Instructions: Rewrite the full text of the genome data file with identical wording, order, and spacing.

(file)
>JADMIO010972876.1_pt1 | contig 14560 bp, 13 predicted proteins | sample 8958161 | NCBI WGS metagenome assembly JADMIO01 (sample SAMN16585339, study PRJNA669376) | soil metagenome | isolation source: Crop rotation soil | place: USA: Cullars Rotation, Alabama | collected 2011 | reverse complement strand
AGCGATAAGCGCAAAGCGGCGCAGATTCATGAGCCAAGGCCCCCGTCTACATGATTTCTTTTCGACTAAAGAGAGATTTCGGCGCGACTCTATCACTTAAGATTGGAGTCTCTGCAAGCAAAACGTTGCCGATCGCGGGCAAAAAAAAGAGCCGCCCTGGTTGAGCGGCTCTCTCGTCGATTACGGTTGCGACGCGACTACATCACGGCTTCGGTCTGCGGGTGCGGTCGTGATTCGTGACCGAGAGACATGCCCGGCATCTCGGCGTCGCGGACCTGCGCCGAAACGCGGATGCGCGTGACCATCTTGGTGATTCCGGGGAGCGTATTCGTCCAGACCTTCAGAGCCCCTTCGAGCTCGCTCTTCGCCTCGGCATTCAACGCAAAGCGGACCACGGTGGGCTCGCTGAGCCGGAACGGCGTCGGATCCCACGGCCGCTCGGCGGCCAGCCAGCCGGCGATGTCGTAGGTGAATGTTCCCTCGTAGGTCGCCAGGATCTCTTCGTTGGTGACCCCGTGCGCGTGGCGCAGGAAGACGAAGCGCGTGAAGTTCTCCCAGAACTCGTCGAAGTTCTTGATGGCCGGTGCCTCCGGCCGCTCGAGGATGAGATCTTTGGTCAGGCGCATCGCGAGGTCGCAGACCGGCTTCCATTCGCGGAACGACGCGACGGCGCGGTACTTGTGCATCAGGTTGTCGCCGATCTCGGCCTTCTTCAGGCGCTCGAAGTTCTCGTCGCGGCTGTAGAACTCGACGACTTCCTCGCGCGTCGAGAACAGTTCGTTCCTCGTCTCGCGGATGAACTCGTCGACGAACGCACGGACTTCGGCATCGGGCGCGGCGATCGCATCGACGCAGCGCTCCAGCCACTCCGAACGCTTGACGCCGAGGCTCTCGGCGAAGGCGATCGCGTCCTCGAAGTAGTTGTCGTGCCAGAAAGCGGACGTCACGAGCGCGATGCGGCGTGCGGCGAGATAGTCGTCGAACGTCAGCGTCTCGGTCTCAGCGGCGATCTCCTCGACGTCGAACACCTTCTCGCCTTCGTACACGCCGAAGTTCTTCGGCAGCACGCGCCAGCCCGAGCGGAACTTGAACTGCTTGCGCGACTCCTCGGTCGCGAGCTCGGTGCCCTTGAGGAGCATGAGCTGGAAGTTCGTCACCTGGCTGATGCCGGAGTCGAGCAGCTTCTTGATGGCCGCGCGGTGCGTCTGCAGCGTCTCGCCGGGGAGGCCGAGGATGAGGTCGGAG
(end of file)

>JADMIO010972876.1_pt1 | contig 14560 bp, 13 predicted proteins | sample 8958161 | NCBI WGS metagenome assembly JADMIO01 (sample SAMN16585339, study PRJNA669376) | soil metagenome | isolation source: Crop rotation soil | place: USA: Cullars Rotation, Alabama | collected 2011 | reverse complement strand
AGCGATAAGCGCAAAGCGGCGCAGATTCATGAGCCAAGGCCCCCGTCTACATGATTTCTTTTCGACTAAAGAGAGATTTCGGCGCGACTCTATCACTTAAGATTGGAGTCTCTGCAAGCAAAACGTTGCCGATCGCGGGCAAAAAAAAGAGCCGCCCTGGTTGAGCGGCTCTCTCGTCGATTACGGTTGCGACGCGACTACATCACGGCTTCGGTCTGCGGGTGCGGTCGTGATTCGTGACCGAGAGACATGCCCGGCATCTCGGCGTCGCGGACCTGCGCCGAAACGCGGATGCGCGTGACCATCTTGGTGATTCCGGGGAGCGTATTCGTCCAGACCTTCAGAGCCCCTTCGAGCTCGCTCTTCGCCTCGGCATTCAACGCAAAGCGGACCACGGTGGGCTCGCTGAGCCGGAACGGCGTCGGATCCCACGGCCGCTCGGCGGCCAGCCAGCCGGCGATGTCGTAGGTGAATGTTCCCTCGTAGGTCGCCAGGATCTCTTCGTTGGTGACCCCGTGCGCGTGGCGCAGGAAGACGAAGCGCGTGAAGTTCTCCCAGAACTCGTCGAAGTTCTTGATGGCCGGTGCCTCCGGCCGCTCGAGGATGAGATCTTTGGTCAGGCGCATCGCGAGGTCGCAGACCGGCTTCCATTCGCGGAACGACGCGACGGCGCGGTACTTGTGCATCAGGTTGTCGCCGATCTCGGCCTTCTTCAGGCGCTCGAAGTTCTCGTCGCGGCTGTAGAACTCGACGACTTCCTCGCGCGTCGAGAACAGTTCGTTCCTCGTCTCGCGGATGAACTCGTCGACGAACGCACGGACTTCGGCATCGGGCGCGGCGATCGCATCGACGCAGCGCTCCAGCCACTCCGAACGCTTGACGCCGAGGCTCTCGGCGAAGGCGATCGCGTCCTCGAAGTAGTTGTCGTGCCAGAAAGCGGACGTCACGAGCGCGATGCGGCGTGCGGCGAGATAGTCGTCGAACGTCAGCGTCTCGGTCTCAGCGGCGATCTCCTCGACGTCGAACACCTTCTCGCCTTCGTACACGCCGAAGTTCTTCGGCAGCACGCGCCAGCCCGAGCGGAACTTGAACTGCTTGCGCGACTCCTCGGTCGCGAGCTCGGTGCCCTTGAGGAGCATGAGCTGGAAGTTCGTCACCTGGCTGATGCCGGAGTCGAGCAGCTTCTTGATGGCCGCGCGGTGCGTCTGCAGCGTCTCGCCGGGGAGGCCGAGGATGAGGTCGGAG